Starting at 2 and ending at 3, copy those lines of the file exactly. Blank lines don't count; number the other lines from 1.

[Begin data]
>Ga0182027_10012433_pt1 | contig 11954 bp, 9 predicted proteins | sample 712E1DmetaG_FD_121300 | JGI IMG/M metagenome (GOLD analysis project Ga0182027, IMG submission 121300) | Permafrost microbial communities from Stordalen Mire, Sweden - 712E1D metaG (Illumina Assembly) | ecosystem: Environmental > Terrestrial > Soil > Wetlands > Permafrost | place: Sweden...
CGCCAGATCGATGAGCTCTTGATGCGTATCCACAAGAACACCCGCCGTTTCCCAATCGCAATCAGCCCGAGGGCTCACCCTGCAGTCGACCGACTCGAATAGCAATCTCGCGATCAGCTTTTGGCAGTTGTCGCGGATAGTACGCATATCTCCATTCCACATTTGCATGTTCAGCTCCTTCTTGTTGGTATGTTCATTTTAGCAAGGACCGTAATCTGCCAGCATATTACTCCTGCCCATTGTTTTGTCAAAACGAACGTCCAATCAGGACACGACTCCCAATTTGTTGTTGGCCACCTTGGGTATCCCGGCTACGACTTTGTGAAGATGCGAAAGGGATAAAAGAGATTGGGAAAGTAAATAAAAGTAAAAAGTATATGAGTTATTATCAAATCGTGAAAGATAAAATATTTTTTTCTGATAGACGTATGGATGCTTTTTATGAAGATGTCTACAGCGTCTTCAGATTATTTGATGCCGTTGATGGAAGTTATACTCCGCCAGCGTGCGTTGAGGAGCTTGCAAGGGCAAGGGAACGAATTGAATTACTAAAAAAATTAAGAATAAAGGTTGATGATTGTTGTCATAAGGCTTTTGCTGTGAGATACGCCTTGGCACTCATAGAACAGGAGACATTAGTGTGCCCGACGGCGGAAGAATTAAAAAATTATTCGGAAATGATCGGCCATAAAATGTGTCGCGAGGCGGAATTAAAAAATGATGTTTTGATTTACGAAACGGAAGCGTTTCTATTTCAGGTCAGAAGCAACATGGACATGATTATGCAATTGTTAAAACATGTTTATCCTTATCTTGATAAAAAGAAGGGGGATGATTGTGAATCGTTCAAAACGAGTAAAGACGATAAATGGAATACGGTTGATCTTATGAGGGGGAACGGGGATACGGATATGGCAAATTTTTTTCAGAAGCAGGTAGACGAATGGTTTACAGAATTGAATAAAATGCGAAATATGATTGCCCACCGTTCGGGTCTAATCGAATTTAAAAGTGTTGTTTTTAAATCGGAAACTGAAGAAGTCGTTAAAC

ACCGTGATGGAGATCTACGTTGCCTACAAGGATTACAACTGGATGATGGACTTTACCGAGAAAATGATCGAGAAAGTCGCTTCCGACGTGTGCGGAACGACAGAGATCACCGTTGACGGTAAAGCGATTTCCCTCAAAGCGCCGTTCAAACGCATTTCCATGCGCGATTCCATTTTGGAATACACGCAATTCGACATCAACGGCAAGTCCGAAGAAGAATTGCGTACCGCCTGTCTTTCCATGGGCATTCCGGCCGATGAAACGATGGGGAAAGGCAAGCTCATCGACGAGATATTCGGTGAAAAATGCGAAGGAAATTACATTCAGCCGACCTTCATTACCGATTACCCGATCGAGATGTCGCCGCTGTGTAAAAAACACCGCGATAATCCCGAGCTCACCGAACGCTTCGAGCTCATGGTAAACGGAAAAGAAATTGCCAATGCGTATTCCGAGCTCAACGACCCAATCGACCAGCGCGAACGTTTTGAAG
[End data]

CGCCAGATCGATGAGCTCTTGATGCGTATCCACAAGAACACCCGCCGTTTCCCAATCGCAATCAGCCCGAGGGCTCACCCTGCAGTCGACCGACTCGAATAGCAATCTCGCGATCAGCTTTTGGCAGTTGTCGCGGATAGTACGCATATCTCCATTCCACATTTGCATGTTCAGCTCCTTCTTGTTGGTATGTTCATTTTAGCAAGGACCGTAATCTGCCAGCATATTACTCCTGCCCATTGTTTTGTCAAAACGAACGTCCAATCAGGACACGACTCCCAATTTGTTGTTGGCCACCTTGGGTATCCCGGCTACGACTTTGTGAAGATGCGAAAGGGATAAAAGAGATTGGGAAAGTAAATAAAAGTAAAAAGTATATGAGTTATTATCAAATCGTGAAAGATAAAATATTTTTTTCTGATAGACGTATGGATGCTTTTTATGAAGATGTCTACAGCGTCTTCAGATTATTTGATGCCGTTGATGGAAGTTATACTCCGCCAGCGTGCGTTGAGGAGCTTGCAAGGGCAAGGGAACGAATTGAATTACTAAAAAAATTAAGAATAAAGGTTGATGATTGTTGTCATAAGGCTTTTGCTGTGAGATACGCCTTGGCACTCATAGAACAGGAGACATTAGTGTGCCCGACGGCGGAAGAATTAAAAAATTATTCGGAAATGATCGGCCATAAAATGTGTCGCGAGGCGGAATTAAAAAATGATGTTTTGATTTACGAAACGGAAGCGTTTCTATTTCAGGTCAGAAGCAACATGGACATGATTATGCAATTGTTAAAACATGTTTATCCTTATCTTGATAAAAAGAAGGGGGATGATTGTGAATCGTTCAAAACGAGTAAAGACGATAAATGGAATACGGTTGATCTTATGAGGGGGAACGGGGATACGGATATGGCAAATTTTTTTCAGAAGCAGGTAGACGAATGGTTTACAGAATTGAATAAAATGCGAAATATGATTGCCCACCGTTCGGGTCTAATCGAATTTAAAAGTGTTGTTTTTAAATCGGAAACTGAAGAAGTCGTTAAAC

ACCGTGATGGAGATCTACGTTGCCTACAAGGATTACAACTGGATGATGGACTTTACCGAGAAAATGATCGAGAAAGTCGCTTCCGACGTGTGCGGAACGACAGAGATCACCGTTGACGGTAAAGCGATTTCCCTCAAAGCGCCGTTCAAACGCATTTCCATGCGCGATTCCATTTTGGAATACACGCAATTCGACATCAACGGCAAGTCCGAAGAAGAATTGCGTACCGCCTGTCTTTCCATGGGCATTCCGGCCGATGAAACGATGGGGAAAGGCAAGCTCATCGACGAGATATTCGGTGAAAAATGCGAAGGAAATTACATTCAGCCGACCTTCATTACCGATTACCCGATCGAGATGTCGCCGCTGTGTAAAAAACACCGCGATAATCCCGAGCTCACCGAACGCTTCGAGCTCATGGTAAACGGAAAAGAAATTGCCAATGCGTATTCCGAGCTCAACGACCCAATCGACCAGCGCGAACGTTTTGAAG